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ARS Home » Pacific West Area » Reno, Nevada » Great Basin Rangelands Research » Research » Publications at this Location » Publication #335493

Title: Importance of shrub restoration on rangelands

item Clements, Darin - Charlie
item FREESE, MARK - Nevada Department Of Wildlife
item SCOTT, MIKE - Nevada Department Of Wildlife
item WHITE, JEFF - Newmont Mining Corporation
item Harmon, Daniel - Dan

Submitted to: Society for Range Management Meeting Abstracts
Publication Type: Abstract Only
Publication Acceptance Date: 12/12/2016
Publication Date: 1/29/2017
Citation: Clements, D.D., Freese, M., Scott, M., White, J., Harmon, D.N. 2017. Importance of shrub restoration on rangelands. Society for Range Management Meeting Abstracts. 70:167.

Interpretive Summary:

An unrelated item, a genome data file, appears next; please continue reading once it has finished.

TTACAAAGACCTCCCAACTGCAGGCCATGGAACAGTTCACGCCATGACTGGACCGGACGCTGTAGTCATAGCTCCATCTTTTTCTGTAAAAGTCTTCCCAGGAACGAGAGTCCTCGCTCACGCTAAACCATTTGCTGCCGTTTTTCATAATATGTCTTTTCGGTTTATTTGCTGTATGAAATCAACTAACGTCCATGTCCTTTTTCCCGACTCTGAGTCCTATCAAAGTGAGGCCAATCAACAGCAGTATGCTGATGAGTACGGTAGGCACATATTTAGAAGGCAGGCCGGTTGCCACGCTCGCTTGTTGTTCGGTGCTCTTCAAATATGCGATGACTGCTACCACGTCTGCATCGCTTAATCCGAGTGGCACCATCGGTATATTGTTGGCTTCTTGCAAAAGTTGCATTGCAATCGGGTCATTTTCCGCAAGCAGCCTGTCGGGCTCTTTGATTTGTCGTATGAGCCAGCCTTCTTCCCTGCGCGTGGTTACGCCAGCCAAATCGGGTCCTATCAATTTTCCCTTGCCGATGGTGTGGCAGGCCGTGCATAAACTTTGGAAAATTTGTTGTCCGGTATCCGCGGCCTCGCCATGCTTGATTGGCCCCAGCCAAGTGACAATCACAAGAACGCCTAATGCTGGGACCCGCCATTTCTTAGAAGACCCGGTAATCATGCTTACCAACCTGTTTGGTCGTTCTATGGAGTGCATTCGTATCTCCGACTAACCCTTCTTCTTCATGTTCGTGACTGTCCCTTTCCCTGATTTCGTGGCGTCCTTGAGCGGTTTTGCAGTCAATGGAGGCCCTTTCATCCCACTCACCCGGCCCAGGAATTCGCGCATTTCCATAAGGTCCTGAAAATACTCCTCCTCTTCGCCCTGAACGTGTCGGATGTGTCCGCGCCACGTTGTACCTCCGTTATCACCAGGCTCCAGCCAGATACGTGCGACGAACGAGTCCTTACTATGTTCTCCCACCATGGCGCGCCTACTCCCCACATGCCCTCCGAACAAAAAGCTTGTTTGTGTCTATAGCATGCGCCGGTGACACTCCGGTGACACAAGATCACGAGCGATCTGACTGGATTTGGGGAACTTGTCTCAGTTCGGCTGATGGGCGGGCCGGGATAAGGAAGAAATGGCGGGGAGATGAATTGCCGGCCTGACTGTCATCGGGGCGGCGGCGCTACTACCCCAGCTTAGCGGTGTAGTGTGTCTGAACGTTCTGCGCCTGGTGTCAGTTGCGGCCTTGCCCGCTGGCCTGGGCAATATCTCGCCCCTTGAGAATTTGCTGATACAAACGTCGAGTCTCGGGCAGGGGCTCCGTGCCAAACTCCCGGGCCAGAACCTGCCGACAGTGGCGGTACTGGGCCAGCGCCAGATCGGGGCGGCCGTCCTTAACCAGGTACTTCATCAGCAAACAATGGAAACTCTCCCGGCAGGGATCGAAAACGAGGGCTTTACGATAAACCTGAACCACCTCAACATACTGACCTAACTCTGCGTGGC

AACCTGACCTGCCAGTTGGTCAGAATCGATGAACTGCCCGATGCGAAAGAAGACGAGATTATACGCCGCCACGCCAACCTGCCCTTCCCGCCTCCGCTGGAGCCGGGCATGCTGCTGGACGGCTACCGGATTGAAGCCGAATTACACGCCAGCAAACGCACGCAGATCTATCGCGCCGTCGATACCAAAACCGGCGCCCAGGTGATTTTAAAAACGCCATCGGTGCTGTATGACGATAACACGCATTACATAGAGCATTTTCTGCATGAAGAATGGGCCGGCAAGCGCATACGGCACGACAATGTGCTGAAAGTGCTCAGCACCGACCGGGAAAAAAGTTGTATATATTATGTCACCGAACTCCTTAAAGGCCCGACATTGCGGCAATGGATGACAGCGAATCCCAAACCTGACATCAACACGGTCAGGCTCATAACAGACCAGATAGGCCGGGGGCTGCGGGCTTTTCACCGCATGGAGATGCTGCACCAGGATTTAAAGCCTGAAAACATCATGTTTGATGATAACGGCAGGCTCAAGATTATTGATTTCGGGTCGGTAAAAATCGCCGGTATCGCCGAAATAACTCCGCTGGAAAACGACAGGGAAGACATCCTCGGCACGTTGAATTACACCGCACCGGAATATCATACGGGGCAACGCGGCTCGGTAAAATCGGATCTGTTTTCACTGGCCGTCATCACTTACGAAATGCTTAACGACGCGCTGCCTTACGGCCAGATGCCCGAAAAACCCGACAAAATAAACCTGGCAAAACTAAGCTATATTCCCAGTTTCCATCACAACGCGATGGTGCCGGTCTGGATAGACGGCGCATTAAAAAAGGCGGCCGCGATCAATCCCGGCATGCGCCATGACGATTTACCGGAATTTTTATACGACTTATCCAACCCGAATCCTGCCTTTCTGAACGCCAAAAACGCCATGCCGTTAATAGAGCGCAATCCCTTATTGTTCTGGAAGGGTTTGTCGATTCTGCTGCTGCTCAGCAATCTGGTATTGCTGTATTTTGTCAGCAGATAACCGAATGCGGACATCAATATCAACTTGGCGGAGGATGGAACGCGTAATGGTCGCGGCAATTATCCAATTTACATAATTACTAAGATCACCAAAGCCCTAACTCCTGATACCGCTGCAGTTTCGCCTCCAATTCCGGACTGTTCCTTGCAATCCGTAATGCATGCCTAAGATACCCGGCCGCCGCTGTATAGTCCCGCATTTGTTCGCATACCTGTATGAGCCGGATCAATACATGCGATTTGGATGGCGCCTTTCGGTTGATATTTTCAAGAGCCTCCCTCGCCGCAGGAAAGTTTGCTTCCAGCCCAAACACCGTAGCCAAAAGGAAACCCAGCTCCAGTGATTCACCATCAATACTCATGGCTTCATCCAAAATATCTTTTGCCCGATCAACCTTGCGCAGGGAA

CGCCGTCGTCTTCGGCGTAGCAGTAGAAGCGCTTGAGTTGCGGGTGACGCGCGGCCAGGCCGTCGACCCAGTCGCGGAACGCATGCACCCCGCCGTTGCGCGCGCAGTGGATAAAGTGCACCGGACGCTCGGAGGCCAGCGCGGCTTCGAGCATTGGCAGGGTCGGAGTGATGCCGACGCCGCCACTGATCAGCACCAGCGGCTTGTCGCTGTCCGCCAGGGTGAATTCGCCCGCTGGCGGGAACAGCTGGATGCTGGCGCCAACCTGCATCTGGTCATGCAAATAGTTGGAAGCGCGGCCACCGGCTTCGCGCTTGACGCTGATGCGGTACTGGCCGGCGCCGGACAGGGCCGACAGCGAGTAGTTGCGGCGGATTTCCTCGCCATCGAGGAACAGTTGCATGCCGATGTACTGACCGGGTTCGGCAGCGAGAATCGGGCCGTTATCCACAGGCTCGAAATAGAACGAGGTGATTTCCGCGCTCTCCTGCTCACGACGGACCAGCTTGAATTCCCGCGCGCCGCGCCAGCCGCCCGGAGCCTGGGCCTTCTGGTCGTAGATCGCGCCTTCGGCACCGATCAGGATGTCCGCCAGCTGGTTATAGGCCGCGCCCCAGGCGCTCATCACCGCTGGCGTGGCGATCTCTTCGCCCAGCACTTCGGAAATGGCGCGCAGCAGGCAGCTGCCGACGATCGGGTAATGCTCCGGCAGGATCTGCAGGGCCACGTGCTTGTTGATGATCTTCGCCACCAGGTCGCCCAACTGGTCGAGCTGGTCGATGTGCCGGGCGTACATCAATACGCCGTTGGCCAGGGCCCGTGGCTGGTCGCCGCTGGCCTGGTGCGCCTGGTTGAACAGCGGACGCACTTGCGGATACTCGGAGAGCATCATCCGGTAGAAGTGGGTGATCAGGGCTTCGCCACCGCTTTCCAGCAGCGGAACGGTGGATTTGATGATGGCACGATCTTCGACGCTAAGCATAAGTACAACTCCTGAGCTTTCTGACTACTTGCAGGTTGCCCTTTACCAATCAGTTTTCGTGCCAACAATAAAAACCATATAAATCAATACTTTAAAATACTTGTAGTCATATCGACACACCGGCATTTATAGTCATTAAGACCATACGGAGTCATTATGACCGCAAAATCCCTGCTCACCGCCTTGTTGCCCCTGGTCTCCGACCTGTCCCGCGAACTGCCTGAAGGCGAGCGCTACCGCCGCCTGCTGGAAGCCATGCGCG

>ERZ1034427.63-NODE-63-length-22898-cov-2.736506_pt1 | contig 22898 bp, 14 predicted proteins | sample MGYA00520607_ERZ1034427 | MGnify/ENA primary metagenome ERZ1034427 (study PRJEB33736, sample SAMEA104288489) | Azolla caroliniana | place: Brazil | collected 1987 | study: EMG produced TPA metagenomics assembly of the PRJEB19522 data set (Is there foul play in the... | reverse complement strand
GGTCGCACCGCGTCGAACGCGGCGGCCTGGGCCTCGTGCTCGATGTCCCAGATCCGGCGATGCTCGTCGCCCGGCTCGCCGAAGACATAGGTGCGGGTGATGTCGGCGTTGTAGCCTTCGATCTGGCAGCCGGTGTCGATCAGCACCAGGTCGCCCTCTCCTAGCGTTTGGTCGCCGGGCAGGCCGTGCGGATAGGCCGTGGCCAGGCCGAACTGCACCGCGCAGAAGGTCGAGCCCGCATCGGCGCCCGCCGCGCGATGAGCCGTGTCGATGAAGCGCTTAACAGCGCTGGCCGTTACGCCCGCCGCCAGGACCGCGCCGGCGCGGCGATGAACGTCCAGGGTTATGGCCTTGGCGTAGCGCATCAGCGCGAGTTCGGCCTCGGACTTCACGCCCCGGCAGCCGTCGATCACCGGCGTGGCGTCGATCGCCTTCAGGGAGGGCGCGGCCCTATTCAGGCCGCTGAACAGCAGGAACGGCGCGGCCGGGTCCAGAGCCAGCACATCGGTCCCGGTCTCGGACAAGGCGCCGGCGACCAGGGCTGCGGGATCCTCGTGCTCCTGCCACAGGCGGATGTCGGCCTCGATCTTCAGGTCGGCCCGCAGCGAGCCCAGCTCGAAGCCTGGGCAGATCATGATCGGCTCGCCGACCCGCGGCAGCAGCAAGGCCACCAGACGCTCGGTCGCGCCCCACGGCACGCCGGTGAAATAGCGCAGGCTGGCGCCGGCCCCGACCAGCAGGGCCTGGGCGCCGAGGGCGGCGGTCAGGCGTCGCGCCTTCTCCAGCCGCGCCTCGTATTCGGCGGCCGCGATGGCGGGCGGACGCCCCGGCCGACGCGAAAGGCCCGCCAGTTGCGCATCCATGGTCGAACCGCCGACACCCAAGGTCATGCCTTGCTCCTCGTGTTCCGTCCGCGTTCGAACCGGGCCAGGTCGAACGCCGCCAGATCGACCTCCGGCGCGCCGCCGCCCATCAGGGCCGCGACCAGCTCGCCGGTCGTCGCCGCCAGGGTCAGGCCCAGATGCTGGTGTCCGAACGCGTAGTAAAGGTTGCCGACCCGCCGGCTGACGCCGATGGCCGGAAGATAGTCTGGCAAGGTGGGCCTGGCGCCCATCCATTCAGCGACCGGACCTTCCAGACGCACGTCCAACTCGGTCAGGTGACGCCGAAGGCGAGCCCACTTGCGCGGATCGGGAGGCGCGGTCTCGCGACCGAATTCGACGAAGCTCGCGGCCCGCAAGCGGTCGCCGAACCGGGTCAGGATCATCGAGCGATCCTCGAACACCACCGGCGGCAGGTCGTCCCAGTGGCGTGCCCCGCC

Technical Abstract: The recognition of brush species and the browse these plants provide as an important component of rangeland production was often overlooked in land management for some time. Even after the birth of range management in the early twentieth century, herbaceous species were considered the basic component of rangeland forage. Arthur Sampson, one of the founders of scientific range management, was among the first to describe and discuss native range shrubs as components of the basic forage supply on ranges in 1924. By 1931, USDA, Forest Service Ecologist William A. Dayton published Important Western Browse Plants. Dayton was in charge of the range forage investigation for the USDA, Forest Service when the agency published the Range Plant Handbook in 1937. By the 1940s, there was a growing concern over the use of range plants by domestic livestock and its effect on wildlife habitats, especially that for deer. In 1945, Utah State researchers L. A. Stoddart and D. I. Rasmussen entered the wildlife/livestock conflict debate with the publication Deer Management and Livestock where they shared the view that deer and domestic livestock could co-exist on the same rangelands. The debate over the influences of domestic livestock grazing on wildlife habitats is perhaps as robust and controversial as ever in the history of range management as many grazing permit renewals are challenged in court directly due to possible impacts to wildlife species such as sage grouse, mule deer, pygmy rabbits, and an array of other species. Here, we focus on two shrub species, antelope bitterbrush and big sagebrush to shed some light as to better understand methods by which to restore these critical shrub species in Great Basin plant communities.